Mass tourism sparks mass protests in Spain’s Canary Islands

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Calls for change: Thousands protest mass tourism in Canary Islands.

SPAIN, April 21: Tens of thousands of residents in Spain’s Canary Islands have taken to the streets to protest against what they perceive as an overwhelming model of mass tourism in the Atlantic archipelago. The demonstrators are calling for stricter limits on tourist numbers and measures to control what they deem as unchecked development detrimental to the environment and local communities.

Despite making up 35% of the Canaries’ economy, the tourism industry has sparked widespread concern among residents. In 2023 alone, the islands welcomed 13.9 million tourists, a staggering figure compared to the archipelago’s population of 2.2 million. Tourism also dominates the job market, employing 40% of the local workforce.

While the UK and Germany remain key tourism markets, the Canary Islands are also popular among mainland Spaniards, drawn by the allure of pristine beaches and year-round sunshine.

Protests erupted across the archipelago over the weekend, with demonstrators in the capital city of Santa Cruz de Tenerife holding signs that read “Tourist – respect my land!” and “Canaries have a limit.” Lydia Morales, a protester, voiced concerns over the long-standing model of mass tourism, which she believes is eroding the islands’ natural beauty and disrupting residents’ lives.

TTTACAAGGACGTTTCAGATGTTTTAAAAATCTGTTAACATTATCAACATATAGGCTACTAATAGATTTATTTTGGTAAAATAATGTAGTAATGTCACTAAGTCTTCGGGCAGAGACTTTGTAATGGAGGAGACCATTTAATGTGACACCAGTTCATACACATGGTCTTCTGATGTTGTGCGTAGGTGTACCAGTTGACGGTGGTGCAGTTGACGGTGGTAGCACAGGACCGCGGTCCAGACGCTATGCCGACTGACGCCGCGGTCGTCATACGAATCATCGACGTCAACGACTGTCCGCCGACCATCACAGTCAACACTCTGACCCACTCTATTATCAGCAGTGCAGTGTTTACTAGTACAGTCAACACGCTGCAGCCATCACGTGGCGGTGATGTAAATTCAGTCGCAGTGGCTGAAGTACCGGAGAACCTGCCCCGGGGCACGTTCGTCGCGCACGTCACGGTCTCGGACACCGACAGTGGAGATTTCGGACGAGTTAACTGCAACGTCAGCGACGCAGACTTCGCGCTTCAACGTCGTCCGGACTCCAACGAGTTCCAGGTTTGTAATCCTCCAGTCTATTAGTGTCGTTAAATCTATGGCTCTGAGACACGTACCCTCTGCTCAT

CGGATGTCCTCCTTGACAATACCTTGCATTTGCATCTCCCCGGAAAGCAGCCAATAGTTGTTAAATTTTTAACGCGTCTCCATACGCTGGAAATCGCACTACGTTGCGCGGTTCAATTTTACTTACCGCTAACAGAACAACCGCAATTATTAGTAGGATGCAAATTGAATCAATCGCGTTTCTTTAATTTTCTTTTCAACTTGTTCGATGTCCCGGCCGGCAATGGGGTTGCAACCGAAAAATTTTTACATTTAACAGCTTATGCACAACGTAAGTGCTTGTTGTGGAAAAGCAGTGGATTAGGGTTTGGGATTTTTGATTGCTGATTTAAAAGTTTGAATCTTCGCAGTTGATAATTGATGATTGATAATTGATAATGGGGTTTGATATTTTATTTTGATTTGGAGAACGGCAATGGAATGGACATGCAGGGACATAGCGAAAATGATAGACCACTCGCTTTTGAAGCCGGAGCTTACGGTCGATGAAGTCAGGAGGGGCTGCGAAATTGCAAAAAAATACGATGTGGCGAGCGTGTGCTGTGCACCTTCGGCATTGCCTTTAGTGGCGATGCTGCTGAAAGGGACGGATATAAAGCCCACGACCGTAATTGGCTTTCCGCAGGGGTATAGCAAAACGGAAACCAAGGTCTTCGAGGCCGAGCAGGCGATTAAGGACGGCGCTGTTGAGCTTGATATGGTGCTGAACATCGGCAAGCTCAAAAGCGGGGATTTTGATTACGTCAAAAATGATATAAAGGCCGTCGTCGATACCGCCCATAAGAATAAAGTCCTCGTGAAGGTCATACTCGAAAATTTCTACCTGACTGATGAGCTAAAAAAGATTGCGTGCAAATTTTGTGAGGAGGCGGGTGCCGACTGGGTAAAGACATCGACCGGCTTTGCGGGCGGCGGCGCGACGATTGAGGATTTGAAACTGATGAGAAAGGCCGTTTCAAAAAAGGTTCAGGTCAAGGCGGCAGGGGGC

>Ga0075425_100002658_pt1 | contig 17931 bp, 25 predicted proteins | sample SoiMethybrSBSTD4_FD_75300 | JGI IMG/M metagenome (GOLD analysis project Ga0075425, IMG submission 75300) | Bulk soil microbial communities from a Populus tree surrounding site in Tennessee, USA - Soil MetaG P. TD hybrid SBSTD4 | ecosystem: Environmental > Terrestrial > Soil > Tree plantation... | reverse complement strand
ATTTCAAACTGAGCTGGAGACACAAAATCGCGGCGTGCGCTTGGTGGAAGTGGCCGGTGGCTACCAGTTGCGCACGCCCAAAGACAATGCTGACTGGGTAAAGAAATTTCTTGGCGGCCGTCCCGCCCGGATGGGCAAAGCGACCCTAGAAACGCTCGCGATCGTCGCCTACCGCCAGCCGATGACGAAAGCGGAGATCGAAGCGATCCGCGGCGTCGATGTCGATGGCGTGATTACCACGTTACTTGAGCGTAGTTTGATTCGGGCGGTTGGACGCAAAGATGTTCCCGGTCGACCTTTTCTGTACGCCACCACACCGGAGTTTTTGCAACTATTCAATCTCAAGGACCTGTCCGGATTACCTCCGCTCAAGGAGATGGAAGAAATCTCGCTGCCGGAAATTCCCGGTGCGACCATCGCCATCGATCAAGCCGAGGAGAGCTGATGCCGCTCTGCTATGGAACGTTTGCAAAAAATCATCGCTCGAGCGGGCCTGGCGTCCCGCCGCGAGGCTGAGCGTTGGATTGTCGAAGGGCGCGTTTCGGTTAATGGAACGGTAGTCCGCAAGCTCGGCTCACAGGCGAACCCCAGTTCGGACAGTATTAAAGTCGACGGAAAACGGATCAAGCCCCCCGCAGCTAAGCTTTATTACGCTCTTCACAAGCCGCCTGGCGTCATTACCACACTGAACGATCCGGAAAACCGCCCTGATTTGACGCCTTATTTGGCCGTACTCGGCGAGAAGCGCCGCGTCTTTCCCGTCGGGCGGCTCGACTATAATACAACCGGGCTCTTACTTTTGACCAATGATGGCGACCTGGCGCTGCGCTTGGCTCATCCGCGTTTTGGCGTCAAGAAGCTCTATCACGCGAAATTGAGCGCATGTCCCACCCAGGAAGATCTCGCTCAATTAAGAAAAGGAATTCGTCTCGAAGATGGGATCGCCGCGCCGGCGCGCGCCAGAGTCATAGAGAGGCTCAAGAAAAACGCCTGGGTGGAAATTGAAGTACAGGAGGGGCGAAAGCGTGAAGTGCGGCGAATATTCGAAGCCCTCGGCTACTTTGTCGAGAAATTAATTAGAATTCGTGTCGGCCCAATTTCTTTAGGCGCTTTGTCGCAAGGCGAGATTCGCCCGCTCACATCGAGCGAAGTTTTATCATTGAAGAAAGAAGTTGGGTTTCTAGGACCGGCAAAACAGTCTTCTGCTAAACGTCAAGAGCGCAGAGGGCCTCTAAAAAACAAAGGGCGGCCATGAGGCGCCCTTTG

Similar demonstrations unfolded in mainland Spain, underscoring the broader discontent with the current tourism model. Protesters are advocating for a sustainable approach to tourism that addresses environmental concerns, such as water shortages exacerbated by climate change, and alleviates housing and cost pressures.

The socioeconomic impact of mass tourism is also a focal point of the protests, with statistics indicating that 34% of Canary Islanders are at risk of poverty or social exclusion, the second-highest figure in Spain.

In a dramatic display of dissent, activists initiated a hunger strike in Tenerife to denounce what they perceived as the harmful expansion of tourism infrastructure. Demands include halting the construction of a hotel and beach resort in the island’s south and imposing a moratorium on all tourism development projects.

As tensions escalate between residents and policymakers, the protests underscore the urgent need for a more sustainable and community-oriented approach to tourism in the Canary Islands.

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